20 March 2010


My daughter informed me this week that for her birthday this year she wants to do "esperaments and projects."  She went on to explain that all the kids should wear "white coats" and "big glasses" and they should "check things."  Pretty quickly I was able to understand that the girl is asking for a science-themed birthday party.  The good thing is that I have time to figure this out (or time to change her mind!).

So I did what any mother excited that her girl shows an unexpected, unsolicited interest in science would do and headed to the library for a book, a book of experiments. I found a (not-so-good) book rather quickly and proceeded to find our first experiment to attempt together, strongly considering instant availability of supplies.

The Banana in the Bottle: The Short of It
Pour boiling water into the bottle, swish it around, empty it, and place a banana on top.  When the air cools the pressure will change, and the banana will be sucked into the bottle.  Just like that.

We did it, with two bottles even, and then we waited and waited and waited. You guessed it - nothing.  Even with the extra blowing added by the Young One - niente. Defeated, we left the bottles on the counter and headed out for a dinner date.  When we returned hours later, low-and-behold -- both bananas were INSIDE the bottles.  Richard swears that he did not touch the bananas.  Swears. Obviously, this is not a great "esperiment"  for an impatient, anxious group of children who will likely be looking for instant results. For she and I, however, it was a victory!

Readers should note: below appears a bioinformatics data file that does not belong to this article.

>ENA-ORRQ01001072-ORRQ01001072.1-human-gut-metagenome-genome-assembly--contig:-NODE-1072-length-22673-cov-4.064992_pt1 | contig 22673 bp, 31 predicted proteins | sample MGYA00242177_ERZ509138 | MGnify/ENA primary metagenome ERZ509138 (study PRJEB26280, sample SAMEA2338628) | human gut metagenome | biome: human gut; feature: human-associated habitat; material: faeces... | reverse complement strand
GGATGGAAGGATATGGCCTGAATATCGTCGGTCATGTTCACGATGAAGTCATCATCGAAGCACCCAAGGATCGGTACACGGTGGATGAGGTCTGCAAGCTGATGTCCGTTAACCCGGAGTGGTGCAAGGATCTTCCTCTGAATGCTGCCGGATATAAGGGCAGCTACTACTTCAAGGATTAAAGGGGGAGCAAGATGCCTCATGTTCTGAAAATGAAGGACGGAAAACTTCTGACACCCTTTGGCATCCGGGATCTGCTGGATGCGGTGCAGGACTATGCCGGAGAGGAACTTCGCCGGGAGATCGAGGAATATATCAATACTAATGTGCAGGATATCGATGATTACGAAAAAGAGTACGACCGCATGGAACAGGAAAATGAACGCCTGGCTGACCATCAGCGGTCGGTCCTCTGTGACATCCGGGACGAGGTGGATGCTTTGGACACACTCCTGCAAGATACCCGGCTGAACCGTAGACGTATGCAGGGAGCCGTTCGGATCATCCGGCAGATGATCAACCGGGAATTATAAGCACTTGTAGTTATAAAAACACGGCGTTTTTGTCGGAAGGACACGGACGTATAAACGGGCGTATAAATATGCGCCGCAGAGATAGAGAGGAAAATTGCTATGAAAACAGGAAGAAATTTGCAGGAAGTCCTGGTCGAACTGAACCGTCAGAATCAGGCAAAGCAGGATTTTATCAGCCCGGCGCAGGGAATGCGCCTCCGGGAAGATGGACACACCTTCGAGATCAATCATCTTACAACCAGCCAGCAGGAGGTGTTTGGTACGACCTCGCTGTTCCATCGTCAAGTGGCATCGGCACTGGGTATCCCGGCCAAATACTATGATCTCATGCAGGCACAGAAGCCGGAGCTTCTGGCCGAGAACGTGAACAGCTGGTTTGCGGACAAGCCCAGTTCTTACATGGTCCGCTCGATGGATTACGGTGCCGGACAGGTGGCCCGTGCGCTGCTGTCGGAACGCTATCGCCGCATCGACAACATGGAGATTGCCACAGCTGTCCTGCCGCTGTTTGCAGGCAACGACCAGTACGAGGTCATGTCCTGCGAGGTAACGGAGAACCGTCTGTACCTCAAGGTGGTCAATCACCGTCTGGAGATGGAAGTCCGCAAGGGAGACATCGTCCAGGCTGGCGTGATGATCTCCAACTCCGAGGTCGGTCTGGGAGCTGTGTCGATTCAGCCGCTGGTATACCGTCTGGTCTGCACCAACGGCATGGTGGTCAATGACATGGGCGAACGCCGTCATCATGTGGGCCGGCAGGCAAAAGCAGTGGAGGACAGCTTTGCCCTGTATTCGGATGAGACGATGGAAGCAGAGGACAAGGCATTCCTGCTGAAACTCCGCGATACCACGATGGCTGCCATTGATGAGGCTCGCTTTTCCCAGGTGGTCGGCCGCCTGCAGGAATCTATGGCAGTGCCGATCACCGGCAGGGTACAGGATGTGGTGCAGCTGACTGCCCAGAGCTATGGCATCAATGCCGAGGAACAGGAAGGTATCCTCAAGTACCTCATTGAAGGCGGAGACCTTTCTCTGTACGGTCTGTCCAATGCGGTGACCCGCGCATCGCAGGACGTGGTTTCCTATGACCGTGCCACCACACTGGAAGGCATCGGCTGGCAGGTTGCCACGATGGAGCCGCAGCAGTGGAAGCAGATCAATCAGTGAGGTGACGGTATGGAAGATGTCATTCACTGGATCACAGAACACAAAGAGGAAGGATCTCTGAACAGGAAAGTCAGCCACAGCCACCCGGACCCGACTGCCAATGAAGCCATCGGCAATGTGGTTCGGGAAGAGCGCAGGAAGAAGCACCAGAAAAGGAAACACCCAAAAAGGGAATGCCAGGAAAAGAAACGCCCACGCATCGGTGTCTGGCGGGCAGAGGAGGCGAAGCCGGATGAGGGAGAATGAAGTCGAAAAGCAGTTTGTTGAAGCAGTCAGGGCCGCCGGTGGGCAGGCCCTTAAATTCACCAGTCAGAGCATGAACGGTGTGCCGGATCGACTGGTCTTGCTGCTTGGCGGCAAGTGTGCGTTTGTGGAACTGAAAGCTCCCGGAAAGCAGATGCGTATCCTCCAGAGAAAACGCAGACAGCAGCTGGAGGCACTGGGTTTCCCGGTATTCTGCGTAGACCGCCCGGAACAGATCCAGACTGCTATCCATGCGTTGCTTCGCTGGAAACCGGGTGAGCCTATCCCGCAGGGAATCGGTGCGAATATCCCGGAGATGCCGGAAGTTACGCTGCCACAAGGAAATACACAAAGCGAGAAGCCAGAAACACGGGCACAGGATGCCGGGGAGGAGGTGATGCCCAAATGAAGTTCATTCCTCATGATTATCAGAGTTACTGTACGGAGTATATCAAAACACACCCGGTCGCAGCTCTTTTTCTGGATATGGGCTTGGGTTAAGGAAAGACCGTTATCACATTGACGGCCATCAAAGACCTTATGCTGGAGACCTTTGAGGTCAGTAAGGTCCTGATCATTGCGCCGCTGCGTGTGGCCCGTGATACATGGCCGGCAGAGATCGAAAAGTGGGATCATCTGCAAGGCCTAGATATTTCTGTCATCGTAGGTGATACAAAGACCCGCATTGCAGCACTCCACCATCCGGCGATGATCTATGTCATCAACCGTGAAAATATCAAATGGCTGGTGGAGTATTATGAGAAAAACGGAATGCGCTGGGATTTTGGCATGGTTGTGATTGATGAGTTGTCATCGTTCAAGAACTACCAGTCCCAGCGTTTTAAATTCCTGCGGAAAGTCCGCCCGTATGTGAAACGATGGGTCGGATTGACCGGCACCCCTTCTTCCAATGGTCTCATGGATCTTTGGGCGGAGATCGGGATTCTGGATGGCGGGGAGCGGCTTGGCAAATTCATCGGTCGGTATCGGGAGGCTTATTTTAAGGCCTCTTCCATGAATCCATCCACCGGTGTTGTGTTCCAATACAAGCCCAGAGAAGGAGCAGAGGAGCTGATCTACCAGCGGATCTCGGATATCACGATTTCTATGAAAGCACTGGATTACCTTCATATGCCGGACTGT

She may change her mind about this theme, but both Richard and I are pleased as punch with her interest, and I'm sure her Grandma, retired science teacher extraordinaire will be as well.

Any ideas or suggestions on how I can pull this off?  


  1. Diet Coke and Mentos for instant results. At her age I always liked putting flowers or celery in a glass of water with food coloring. Its not an instant experment, but eating blue celery is worth the wait. There was one on Curious George this week where kids were given various junk from the recyceling bin and masking tape. They built boats to see what floats or sinks. They put the homemade boats in a wading pool to test thier hypothesis.

  2. Here is a link to activities from Sid the Science Kid. The sunscreene one was really cool. http://www.pbs.org/parents/sid/activitiesIndex.html

  3. I love it .... interest in science ... definitely not instilled by her mom.. Will math lead to her next adventure??? Love it!!!!!

  4. Someone allready beat me to the mentos and coke experiement. Baking soda and vinegar volcanos. I hope you stick with the theme. How fun! I am sure the internet is filled with a ton of ideas. Good luck!

  5. What a fabulous idea! Once again, I'm wishing we lived closer so our daughters could play. Science-themed birthdays are right up our alley!

    I can't wait to hear more!

  6. Empty beer bottle, cubetto di lievito, 2 tbs sugar, warm water, fit a balloon on the neck (?) of the bottle and secure it with an elastic band. That's how my boys learned to tell the time: they'd look at the clock and write down observations!
    I have two english experiment books which I could mail to you if you'd like, I won't need them for a couple of years!